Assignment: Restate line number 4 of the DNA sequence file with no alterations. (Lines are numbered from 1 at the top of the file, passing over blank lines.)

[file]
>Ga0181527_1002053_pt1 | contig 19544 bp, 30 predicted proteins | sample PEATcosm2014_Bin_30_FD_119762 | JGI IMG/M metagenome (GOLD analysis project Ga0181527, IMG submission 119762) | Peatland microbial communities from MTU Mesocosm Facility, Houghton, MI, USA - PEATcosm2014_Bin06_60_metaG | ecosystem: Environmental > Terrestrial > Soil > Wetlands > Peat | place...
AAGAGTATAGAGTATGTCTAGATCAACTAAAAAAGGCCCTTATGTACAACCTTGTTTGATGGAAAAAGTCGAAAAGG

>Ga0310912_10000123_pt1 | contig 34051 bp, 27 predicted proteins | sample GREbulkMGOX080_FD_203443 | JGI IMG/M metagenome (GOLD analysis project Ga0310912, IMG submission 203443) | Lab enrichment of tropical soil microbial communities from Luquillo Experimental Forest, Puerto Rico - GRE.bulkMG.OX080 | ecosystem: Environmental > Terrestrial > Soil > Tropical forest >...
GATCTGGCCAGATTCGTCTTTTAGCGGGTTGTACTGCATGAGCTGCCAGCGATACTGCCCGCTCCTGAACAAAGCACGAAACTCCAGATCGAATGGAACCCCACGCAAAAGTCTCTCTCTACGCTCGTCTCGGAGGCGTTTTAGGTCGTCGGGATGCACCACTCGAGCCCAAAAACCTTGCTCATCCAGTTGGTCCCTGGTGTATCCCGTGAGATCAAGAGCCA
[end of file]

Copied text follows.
GATCTGGCCAGATTCGTCTTTTAGCGGGTTGTACTGCATGAGCTGCCAGCGATACTGCCCGCTCCTGAACAAAGCACGAAACTCCAGATCGAATGGAACCCCACGCAAAAGTCTCTCTCTACGCTCGTCTCGGAGGCGTTTTAGGTCGTCGGGATGCACCACTCGAGCCCAAAAACCTTGCTCATCCAGTTGGTCCCTGGTGTATCCCGTGAGATCAAGAGCCA